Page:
When the Federal Government passed R18+ legislation it set a January 1 deadline for all states and territories to pass its own individual R18+ legislation, to help regulate the sale of adult video games Australia-wide. Since then most states and territories have either passed, or are in the process of passing, that legislation. But now Queensland has become the first state to officially delay its decision regarding R18+ past the January 1 deadline. Yet, bizarrely, this will not halt the sale of R18+ video games in that state.
The reasons why Queensland delayed the legislation are unclear. It appears to simply be the end result of a busy parliament; a parliament that skimmed over the details.
On October 31 the bill was read, as standard, introduced by Jarrod Bleijie the Attorney-General for Queensland. A motion was passed to send the bill to the Legal Affairs and Community Safety Committee. The next day Liberal MP Ray Stevens, the Manager of Government Business said the following in parliament:
I seek leave of the house… in accordance with standing orders 1361 that the Legal Affairs and Community Safety Committee report back to the house on the clarification… sorry classification of computer games and images and other legislation by the 7th of February 2013.
In short, the bill has been passed to a committee that won’t be able to report back until well after the January 1 deadline, well after R18+ games can legally be sold in this country.
Interestingly, there was absolutely no discussion of the R18+ topic — no disputes or debates. The legislation was simply sent to committee on October 31 and, on November 1, Ray Stevens confirmed that the committee would report back in February. There is no mention of the January 1 deadline, no mention of the fact that the R18+ rating will already have been put in place for over two months by the time the committee report back. It appears to be a decision made in complete ignorance of the deadline.
But how does this affect the R18+ rating in both Queensland and across Australia? We spoke to the Classification Board and the Department of Justice in Queensland and, surprisingly, this decision will not halt the sale of any R18+ rated games in Australia.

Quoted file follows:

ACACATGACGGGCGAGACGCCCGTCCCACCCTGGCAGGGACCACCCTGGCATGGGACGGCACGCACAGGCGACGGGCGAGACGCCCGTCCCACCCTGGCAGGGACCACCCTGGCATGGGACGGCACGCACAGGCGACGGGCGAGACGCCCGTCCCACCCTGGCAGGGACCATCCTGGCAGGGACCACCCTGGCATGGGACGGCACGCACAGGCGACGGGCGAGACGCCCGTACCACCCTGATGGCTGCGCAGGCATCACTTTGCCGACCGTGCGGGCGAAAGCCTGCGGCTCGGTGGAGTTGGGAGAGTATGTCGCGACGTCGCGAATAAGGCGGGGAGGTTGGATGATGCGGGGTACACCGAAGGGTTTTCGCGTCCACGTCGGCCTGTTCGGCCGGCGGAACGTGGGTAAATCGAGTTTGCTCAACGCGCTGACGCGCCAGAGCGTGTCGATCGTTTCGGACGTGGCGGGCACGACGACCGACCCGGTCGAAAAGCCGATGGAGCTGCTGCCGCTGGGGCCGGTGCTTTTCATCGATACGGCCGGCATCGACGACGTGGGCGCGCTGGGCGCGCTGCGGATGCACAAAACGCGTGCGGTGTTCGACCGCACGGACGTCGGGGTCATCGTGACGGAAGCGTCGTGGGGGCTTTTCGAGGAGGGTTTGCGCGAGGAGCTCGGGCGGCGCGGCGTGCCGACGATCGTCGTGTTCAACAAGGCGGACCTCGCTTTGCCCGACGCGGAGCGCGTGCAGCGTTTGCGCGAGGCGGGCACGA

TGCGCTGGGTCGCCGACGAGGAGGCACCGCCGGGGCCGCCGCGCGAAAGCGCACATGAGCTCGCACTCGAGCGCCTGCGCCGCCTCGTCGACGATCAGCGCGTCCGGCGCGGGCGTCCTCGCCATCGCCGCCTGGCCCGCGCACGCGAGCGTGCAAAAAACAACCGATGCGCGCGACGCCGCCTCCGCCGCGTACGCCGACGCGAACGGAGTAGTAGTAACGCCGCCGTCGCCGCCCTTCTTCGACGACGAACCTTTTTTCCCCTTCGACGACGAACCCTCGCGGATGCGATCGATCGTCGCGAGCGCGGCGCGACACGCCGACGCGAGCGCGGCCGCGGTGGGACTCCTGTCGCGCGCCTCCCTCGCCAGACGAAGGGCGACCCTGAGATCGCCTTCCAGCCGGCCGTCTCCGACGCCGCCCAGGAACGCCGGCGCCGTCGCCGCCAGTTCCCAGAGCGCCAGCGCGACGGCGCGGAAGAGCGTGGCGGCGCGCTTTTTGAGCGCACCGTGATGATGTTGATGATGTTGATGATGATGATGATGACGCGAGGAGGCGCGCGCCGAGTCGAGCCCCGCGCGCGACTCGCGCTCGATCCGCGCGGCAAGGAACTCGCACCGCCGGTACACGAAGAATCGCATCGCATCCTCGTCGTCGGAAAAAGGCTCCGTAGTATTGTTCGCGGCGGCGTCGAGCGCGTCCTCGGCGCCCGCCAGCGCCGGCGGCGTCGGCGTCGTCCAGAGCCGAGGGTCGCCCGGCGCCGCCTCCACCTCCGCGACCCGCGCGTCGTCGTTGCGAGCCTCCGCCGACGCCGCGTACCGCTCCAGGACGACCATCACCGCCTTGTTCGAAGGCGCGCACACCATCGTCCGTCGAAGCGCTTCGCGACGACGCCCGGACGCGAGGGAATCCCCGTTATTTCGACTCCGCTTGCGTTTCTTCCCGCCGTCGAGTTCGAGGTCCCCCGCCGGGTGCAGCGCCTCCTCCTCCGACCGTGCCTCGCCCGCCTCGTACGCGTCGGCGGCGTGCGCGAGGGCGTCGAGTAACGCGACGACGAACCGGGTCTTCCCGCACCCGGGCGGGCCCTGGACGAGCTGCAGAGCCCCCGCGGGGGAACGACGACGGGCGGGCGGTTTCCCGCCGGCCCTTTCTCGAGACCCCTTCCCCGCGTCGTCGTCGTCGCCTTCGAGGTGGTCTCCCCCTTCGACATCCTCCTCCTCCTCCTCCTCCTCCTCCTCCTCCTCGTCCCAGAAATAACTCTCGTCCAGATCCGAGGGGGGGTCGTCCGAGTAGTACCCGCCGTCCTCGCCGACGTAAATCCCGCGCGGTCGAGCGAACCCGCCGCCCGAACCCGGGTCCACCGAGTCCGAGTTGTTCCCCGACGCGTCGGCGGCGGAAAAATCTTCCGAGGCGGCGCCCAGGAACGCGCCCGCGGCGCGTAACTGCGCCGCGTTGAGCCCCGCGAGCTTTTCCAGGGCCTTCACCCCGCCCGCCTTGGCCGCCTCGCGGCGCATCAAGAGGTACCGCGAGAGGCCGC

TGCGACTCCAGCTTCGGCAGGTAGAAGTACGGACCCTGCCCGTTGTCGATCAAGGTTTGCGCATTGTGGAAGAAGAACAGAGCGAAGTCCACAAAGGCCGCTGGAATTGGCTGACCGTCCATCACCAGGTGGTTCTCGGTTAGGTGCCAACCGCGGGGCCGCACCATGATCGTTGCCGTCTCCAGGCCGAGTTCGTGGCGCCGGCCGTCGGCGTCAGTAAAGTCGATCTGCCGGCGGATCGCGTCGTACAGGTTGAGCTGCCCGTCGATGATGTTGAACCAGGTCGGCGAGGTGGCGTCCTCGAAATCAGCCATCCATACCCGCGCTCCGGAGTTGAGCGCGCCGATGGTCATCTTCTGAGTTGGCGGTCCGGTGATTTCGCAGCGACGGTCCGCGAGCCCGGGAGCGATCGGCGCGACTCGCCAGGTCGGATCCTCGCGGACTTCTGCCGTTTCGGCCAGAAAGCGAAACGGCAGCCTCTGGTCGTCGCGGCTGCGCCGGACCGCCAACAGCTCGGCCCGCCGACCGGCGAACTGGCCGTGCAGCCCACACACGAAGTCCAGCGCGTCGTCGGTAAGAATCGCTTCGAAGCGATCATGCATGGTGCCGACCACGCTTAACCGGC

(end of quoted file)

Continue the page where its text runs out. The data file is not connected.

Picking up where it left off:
According to a Classification Board representative, R18+ games can still be sold in other states and, incredibly, the delayed legislation in Queensland won’t actually halt sales of adult classified games in their own state.
“As far as Queensland goes, the legislation deals with the display and sale of games and I’m pretty sure that will still be the case. There just won’t be any provisions for how the games will be displayed or sold,” said the representative.
The representative did, however, inform us that he couldn’t be 100% sure of precisely what would happen. We got in contact with the Department of Justice in Queensland to confirm, and this is where things get interesting.
Since Australia has previously had no R18+ rating for video games there is absolutely nothing in current legislation that prohibits the sale of R18+ games. Retailers are forbidden from selling ‘unclassified’ video games but, in this case, the games will be classified — they’ll be classified under an R18+ rating that simply isn’t referenced in any legislation. This means that R18+ games can be sold, but there is literally no law to manage that process — no details on punishment for sale to minors, no set rules on how the games can be displayed. Nothing.
“There’s no reference to it,” explained the spokesperson from Queensland’s Department of Justice, “There’s nothing in the legislation that prohibits it, because we’ve never had [an R18+ rating] before.”
This puts Queensland in a precarious situation. By delaying its own legislation Queensland has practically guaranteed it will have zero provisions or restrictions on how R18+ video games will be sold in its state for up to three months. This means that, technically, retailers could sell adult games to children with no fear of punishment from the State.
And, incredibly, the situation seems to have arose with a complete lack of knowledge — it has simply slipped through the cracks. We’ve heard rumblings that Campbell Newman’s QLD government feels it hasn’t had enough time to be briefed on the R18+ situation, a situation that has taken over ten years to resolve.
It is a nigh on perfect example of the madness of bureaucracy in action.